Marble Fragment and Descent from Cross Analysis

The Marble sarcophagus fragment and Plaque with the Descent from the Cross both show the death of someone important, and the grieving of the people who care about them. However, the artists’ way of thinking is very different in both, and can be seen in the style of the two pieces. The shift of realism shown in Marble sarcophagus fragment to Plaque with the Descent from the Cross shows the difference in values that each culture had in their art when telling a story.

Marble sarcophagus fragment is made from Luni, Pentelic, and marble, a favored material of the Romans. Some damage has occurred on the piece. Various parts of people have broken off, such as the head of the man on the far left, and the legs of almost everyone in the piece. The sarcophagus fragment is quite large. It is 96.8 centimeters in height, and 119.1 centimeters in length. This is because it originally formed the front panel of a large sarcophagus that depicted the story of Meleager, the Greek hero who slew the Calydonian boar.

Nine people are shown lifting his dying body, and they are all men.

The sarcophagus fragment shows the typical Roman style of idealism. Meleager is shown naked, with a very muscular body. A strong state of grief is shown on everyone’s faces and postures. In the middle of the piece, two men are crying into their robes. This also creates a compositional balance in this piece, with a repeated posture on each side of the man’s head.

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Balance was very important to the Romans, as they displayed a strong emphasis on aesthetics in their art.

The lack of background details makes it hard for anyone not familiar with the rest of the sarcophagi fragments to tell what is happening. On other Roman sarcophagi, this scene is accompanied with scenes of the actual hunt’, allowing the viewer to understand what story this

It seems here that the Roman artists were not concerned with the environment, as the people in the piece are seemingly standing in space. Instead, a big focus of the piece is displaying the skill of the artist, from the intricate details of the robes, to the realistic faces. One feature that may help the viewer at least understand that this is a warrior’s death, is the inclusion of the man on the right holding a helmet. Besides that, not many details are shown in this piece to make the story easy to understand to everyone. It is also hard to understand which warrior it would be, because Meleager looks almost identical to other sculptures of Roman men, due to the idealized form.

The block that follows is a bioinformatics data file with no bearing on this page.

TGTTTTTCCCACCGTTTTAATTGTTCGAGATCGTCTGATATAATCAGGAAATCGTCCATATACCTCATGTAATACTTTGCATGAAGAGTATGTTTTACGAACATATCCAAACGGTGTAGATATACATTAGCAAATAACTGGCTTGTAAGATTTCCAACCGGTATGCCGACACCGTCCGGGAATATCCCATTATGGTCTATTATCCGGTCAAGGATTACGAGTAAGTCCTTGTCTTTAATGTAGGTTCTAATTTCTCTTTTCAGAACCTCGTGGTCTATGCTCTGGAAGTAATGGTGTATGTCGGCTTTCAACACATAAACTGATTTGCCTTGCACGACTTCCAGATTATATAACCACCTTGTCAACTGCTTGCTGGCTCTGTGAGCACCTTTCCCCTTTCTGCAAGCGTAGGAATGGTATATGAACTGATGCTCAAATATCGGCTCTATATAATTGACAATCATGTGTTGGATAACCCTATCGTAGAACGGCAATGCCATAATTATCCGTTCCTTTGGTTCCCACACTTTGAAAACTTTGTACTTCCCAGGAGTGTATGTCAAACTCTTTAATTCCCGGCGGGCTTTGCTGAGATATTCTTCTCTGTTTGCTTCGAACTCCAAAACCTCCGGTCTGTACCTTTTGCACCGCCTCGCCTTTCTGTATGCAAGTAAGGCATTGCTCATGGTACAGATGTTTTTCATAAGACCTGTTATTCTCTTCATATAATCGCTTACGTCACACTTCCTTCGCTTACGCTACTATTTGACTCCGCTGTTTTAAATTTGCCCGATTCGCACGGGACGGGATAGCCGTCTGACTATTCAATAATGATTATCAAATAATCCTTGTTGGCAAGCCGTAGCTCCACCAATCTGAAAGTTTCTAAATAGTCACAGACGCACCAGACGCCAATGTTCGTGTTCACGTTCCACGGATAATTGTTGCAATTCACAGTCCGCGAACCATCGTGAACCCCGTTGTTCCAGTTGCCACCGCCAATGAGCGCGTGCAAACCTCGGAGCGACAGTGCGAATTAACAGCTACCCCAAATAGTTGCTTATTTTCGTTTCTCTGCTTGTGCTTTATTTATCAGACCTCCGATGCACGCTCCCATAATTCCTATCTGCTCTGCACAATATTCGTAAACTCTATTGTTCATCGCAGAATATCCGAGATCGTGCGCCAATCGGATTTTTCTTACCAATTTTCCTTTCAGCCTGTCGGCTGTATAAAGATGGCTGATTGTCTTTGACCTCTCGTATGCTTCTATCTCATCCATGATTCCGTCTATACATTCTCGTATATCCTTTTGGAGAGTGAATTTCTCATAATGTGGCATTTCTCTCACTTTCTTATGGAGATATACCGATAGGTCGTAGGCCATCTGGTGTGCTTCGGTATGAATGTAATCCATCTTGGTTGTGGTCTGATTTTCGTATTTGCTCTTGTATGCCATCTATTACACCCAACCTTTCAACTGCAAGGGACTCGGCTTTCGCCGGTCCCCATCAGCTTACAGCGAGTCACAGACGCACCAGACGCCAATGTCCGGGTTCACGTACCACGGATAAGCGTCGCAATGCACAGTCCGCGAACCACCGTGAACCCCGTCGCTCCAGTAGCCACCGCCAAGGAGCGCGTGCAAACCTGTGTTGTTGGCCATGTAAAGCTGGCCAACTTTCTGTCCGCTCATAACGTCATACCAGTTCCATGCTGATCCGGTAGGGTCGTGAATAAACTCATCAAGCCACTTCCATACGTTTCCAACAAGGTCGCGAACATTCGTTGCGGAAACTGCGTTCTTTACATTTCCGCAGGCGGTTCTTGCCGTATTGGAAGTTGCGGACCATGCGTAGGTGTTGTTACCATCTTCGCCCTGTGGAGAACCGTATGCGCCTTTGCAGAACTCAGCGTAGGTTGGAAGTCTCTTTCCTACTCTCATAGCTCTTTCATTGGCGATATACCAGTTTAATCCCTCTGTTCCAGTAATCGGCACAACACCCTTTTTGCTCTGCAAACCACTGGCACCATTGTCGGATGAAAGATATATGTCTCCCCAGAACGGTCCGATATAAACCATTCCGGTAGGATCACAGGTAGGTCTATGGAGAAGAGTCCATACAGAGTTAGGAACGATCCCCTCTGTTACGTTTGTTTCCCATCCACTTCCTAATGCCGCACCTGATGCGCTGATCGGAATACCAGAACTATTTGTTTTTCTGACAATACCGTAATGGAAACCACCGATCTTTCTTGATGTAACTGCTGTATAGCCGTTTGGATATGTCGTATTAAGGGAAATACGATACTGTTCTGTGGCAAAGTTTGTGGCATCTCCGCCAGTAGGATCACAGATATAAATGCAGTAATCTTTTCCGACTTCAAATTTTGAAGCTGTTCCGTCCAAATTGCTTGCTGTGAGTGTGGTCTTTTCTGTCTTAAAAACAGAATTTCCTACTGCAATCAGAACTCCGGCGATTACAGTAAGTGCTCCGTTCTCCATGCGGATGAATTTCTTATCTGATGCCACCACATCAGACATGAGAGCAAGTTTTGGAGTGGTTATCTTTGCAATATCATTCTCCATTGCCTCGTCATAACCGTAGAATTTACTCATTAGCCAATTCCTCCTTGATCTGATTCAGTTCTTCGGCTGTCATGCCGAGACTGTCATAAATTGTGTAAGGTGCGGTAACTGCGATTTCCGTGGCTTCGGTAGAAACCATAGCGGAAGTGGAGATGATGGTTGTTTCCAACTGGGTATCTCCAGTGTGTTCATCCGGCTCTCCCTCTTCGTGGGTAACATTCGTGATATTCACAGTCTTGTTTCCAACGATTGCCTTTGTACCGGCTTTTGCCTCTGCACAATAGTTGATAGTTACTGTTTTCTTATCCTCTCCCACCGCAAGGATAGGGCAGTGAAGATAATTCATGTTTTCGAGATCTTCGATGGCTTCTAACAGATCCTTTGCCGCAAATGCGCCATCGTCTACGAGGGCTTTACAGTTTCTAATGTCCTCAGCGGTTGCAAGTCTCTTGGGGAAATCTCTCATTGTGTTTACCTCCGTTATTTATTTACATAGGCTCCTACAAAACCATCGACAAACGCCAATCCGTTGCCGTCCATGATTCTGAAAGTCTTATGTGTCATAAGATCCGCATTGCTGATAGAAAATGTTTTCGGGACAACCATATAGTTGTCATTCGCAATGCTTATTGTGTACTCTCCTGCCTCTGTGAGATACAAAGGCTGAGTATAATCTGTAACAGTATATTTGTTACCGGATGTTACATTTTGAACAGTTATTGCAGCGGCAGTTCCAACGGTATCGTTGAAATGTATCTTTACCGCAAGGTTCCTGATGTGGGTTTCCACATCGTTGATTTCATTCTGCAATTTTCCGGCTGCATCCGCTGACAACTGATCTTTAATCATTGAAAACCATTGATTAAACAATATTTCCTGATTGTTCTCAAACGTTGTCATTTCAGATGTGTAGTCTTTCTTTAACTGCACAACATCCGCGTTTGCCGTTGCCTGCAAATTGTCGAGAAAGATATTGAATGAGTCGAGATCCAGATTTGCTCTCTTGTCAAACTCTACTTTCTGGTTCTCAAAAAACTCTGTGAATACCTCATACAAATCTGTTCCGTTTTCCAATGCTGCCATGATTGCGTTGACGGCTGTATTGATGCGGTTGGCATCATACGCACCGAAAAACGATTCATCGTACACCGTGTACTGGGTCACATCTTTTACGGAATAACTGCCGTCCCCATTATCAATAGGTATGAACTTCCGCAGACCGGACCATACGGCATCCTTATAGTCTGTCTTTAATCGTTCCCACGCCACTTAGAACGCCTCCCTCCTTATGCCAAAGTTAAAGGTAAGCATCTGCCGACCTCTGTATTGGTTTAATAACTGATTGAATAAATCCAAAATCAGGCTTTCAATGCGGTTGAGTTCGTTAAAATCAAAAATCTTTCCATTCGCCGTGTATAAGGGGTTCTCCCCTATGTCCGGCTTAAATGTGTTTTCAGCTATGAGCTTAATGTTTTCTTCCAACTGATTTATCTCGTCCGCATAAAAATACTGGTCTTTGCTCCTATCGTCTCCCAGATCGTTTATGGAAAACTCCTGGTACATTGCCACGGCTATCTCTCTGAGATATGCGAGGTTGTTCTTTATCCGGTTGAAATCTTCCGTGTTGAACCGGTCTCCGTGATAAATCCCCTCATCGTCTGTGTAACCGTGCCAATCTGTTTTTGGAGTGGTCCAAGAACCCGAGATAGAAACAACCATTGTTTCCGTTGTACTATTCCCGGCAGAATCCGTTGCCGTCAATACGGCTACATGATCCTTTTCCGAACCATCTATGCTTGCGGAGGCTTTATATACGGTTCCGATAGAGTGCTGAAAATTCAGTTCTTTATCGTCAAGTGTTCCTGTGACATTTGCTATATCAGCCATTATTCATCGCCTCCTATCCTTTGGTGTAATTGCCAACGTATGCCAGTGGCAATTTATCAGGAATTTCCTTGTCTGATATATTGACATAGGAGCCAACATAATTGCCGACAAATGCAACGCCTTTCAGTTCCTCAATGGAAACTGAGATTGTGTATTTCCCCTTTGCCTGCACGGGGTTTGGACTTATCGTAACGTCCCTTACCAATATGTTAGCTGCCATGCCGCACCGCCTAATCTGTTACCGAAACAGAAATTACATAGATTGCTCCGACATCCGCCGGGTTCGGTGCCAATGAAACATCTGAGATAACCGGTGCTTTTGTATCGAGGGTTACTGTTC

Plaque with the Descent from the Cross is composed of ivory figures that are mounted on whale bone. This gives it a much lighter appearance than marble, which can look dull. It is much smaller than the sarcophagus fragment. It is 23.2 centimeters in height, and 18.3 centimeters in width. In this plaque, only four people are lifting the dead body of Jesus Christ instead of nine. The addition of a woman in this plaque is different than the all men composition of the Marble sarcophagus fragment.

Unlike the Marble sarcophagus fragment, the grief of the people is not as apparent in the plaque, and a rather emotionless face is shown on everyone. The eyes are almost slits, and are very narrow. This plaque strays away from the realistic style that the Romans used in the sarcophagus, and instead shows the typical style of early Christian art.

The ideal proportions and muscular detail seen in the Marble sarcophagus fragment are lost in this plaque. The man on the bottom left of the plaque is in a very awkward posture, his legs bending oddly. His feet are placed in positions that suggests that the artist did not care about figure-ground relationships. The man on the lower right corner, taking off the straps on Jesus’ feet, is significantly smaller than the other people. He is scaled down to half of everyone’s size, and the effect is actually quite comical. This shows how the artist’s focus was on the narrative, rather than the aesthetic itself, an idea much different than the Romans.

Although the French were not as concerned with realism in this piece as in the Marble sarcophagus fragment, the attempt at storytelling is much more successful. There are more identifying details in the background, such as the cross, and there is a ground for the people to stand on, which shows they cared somewhat about the environment in which the people are in.

There is someone taking the straps off of Jesus’ feet, and two people pulling him off the cross. It is much easier to understand what is happening in this one panel by itself, unlike the Marble sarcophagus fragment, where multiple panels put together are needed to tell the story. The people also have identifying features, such as different types of hair, unlike the Roman sarcophagus, where everyone looks extremely similar due to idealized looks.

As time passed, the idealized ideas of Roman art shifted, and art became more about the story than aesthetics. The shift from the style of idealism demonstrated in the Marble sarcophagus fragment to the narrative, un-realistic sculptures of the Plaque with the Descent from the Cross shows that over time, easy to read storytelling became an important part of art.

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Marble Fragment and Descent from Cross Analysis. (2023, Mar 15). Retrieved from

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